Making Your Gardening Efforts Count

Making Your Gardening Efforts Count

When it comes to gardening, there’s no question that the time your family spends plotting, purchasing, picking and preparing can add up to plenty of wholesome family fun, not to mention additional time spent being active and outdoors. But did you know that by grabbing a hoe and digging in, you’re also helping hone your child’s math skills? That’s right, digging in the dirt and mathematics really can go hand in hand. Here are a few examples of how.

Planting for good measure. Make a measuring tape, ruler or yardstick a staple in your gardening toolkit. Not only will your child enjoy measuring out distances between plants, heights of mounds and depths of holes when planting, but he can also see how his planting efforts measure up by keeping track of how many inches (or centimeters) of progress each plant makes from day to day and week to week. You can also have him measure the length and diameter of the various veggies. The more your children measure, the merrier.

Tally Ho. Picking produce is the perfect time to introduce young children to the concept of keeping count using tally marks. Whether they make their marks on a piece of paper, a dry erase board or in a gardening notebook, they’re sure to take pride in their math and gardening work.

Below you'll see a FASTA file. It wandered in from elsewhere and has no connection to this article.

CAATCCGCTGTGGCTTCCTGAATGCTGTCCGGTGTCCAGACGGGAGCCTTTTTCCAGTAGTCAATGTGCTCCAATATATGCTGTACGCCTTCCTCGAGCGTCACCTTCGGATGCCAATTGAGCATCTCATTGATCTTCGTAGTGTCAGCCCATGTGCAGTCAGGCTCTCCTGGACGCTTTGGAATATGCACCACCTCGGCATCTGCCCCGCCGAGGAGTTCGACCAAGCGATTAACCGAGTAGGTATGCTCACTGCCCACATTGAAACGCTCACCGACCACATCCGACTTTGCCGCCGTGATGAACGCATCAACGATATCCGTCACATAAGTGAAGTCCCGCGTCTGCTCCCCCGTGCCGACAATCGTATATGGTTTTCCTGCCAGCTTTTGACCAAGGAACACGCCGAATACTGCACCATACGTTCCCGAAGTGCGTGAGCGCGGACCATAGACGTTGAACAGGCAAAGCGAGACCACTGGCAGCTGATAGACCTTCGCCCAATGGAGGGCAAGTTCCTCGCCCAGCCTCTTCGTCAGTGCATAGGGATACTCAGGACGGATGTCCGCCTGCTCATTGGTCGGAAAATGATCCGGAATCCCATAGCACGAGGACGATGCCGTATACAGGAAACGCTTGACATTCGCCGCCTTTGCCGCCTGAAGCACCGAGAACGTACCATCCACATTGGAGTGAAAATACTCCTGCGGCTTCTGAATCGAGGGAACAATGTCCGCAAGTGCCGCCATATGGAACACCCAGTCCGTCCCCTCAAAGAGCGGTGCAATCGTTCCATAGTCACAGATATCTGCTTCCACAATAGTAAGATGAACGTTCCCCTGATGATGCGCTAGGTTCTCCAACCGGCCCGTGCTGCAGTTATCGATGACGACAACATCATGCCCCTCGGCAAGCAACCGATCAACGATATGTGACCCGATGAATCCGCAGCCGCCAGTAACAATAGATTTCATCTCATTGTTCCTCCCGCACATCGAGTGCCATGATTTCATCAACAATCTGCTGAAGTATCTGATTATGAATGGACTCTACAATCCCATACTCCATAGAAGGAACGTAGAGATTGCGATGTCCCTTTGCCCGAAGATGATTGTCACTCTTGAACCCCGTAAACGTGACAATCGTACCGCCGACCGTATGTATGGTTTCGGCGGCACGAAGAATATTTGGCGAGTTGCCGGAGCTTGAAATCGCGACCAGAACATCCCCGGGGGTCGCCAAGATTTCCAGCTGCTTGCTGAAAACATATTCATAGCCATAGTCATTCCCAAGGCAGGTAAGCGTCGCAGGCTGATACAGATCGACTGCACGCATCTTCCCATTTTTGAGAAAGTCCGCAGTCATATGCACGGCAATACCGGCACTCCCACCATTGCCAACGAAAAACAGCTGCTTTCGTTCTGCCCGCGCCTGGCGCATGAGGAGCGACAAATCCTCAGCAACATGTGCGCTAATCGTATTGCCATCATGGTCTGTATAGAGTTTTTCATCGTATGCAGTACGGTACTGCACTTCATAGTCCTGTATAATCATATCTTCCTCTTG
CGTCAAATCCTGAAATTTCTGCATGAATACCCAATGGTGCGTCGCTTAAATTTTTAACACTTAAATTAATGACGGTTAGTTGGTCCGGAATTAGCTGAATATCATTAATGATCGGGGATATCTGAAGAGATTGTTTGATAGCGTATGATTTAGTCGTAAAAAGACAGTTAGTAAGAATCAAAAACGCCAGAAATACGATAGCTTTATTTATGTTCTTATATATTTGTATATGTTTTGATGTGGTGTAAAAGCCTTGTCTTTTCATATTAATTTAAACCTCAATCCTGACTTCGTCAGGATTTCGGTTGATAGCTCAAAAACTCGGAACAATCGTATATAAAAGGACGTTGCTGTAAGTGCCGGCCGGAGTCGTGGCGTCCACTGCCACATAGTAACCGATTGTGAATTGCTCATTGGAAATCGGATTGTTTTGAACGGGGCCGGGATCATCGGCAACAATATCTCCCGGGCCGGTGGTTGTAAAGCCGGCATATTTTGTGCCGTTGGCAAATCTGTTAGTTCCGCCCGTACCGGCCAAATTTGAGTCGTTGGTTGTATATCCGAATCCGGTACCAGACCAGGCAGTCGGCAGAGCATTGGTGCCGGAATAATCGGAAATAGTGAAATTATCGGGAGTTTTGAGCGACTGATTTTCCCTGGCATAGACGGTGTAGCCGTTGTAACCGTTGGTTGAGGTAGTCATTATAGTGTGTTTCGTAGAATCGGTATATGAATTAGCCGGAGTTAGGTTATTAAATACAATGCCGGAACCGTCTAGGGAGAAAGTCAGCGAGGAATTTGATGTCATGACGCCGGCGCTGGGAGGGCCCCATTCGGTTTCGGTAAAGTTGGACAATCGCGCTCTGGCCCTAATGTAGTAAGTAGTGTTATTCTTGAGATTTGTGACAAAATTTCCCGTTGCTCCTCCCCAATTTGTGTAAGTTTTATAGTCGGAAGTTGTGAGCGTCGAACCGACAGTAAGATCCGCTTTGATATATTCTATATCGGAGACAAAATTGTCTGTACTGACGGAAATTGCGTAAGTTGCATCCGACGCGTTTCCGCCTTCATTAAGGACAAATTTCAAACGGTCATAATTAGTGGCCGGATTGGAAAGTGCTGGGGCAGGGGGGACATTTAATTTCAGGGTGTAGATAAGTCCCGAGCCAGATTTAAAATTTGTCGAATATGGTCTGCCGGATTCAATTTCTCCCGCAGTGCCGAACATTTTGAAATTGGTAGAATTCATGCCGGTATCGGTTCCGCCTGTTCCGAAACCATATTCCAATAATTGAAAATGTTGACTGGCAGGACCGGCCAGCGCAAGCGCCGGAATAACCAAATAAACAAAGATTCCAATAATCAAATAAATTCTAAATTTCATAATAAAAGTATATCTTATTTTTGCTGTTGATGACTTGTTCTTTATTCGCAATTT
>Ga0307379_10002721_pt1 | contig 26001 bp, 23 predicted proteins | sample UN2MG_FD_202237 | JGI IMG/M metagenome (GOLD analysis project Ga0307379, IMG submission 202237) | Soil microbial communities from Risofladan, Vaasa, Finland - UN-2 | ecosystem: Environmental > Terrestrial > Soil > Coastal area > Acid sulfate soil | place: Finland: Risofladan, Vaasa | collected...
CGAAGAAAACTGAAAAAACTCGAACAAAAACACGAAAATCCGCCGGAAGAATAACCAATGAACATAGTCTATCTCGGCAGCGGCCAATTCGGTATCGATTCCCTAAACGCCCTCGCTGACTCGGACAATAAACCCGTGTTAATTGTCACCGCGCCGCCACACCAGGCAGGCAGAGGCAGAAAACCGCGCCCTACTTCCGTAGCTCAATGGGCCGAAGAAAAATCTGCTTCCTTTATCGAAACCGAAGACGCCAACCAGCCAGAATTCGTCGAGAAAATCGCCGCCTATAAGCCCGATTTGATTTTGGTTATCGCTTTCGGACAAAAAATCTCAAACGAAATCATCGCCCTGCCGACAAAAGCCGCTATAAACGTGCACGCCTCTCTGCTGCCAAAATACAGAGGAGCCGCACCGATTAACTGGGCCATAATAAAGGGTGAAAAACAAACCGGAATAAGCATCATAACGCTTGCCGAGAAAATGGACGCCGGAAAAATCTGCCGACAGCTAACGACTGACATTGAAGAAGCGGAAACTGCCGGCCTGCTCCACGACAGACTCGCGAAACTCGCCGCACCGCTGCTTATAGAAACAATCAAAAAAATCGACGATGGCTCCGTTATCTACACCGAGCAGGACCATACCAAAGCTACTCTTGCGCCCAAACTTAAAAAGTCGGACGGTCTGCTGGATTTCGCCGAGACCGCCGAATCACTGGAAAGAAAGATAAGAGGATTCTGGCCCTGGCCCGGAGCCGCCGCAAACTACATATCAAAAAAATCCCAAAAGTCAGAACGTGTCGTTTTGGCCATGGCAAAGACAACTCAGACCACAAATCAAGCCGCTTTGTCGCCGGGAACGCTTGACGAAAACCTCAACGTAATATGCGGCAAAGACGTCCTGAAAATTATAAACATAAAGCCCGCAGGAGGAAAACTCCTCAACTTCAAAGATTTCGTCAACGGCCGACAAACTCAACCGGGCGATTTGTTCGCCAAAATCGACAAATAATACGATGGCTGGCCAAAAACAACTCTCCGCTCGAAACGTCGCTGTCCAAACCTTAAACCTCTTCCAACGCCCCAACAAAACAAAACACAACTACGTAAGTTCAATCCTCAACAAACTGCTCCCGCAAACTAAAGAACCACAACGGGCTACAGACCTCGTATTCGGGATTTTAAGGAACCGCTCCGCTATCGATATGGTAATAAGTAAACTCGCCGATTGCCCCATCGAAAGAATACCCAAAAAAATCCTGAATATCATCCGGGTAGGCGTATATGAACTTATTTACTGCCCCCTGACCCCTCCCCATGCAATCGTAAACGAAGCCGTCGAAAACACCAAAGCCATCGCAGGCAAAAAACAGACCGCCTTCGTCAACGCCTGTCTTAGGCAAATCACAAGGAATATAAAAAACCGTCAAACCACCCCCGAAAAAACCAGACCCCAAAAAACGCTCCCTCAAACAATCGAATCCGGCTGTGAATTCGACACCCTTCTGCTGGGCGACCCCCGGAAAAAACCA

Farmer’s market finances. Children who garden tend to be children who appreciate farmer’s markets. With most fruits and vegetables ranging from twenty-five cents to several dollars, these family-friendly gatherings of local produce vendors can offer a great opportunity for your child to practice her purchasing skills. From reading signs and figuring out costs, to handling coins and bills and counting change, your child is sure to value the experience. For those of you who find yourself with more produce than your family can consume, you can even consider having your own mini farmer’s market.

Cooking calculations. From cups and teaspoons to ounces and pounds, there are countless opportunities for kitchen calculations. Even young children can offer hands-on help by using measuring cups to add water or counting aloud as you add ingredients. Even the simplest of recipes can help your child learn such key math skills as ordering and sequencing. As he gets older and masters the basics, mix things up by tackling harder recipes, doubling or dividing them, and focusing on fractions as you find new ways to prepare all that your garden has to offer.

Hopefully these mathematically-minded gardening tips will keep you and your child gardening for good measure!

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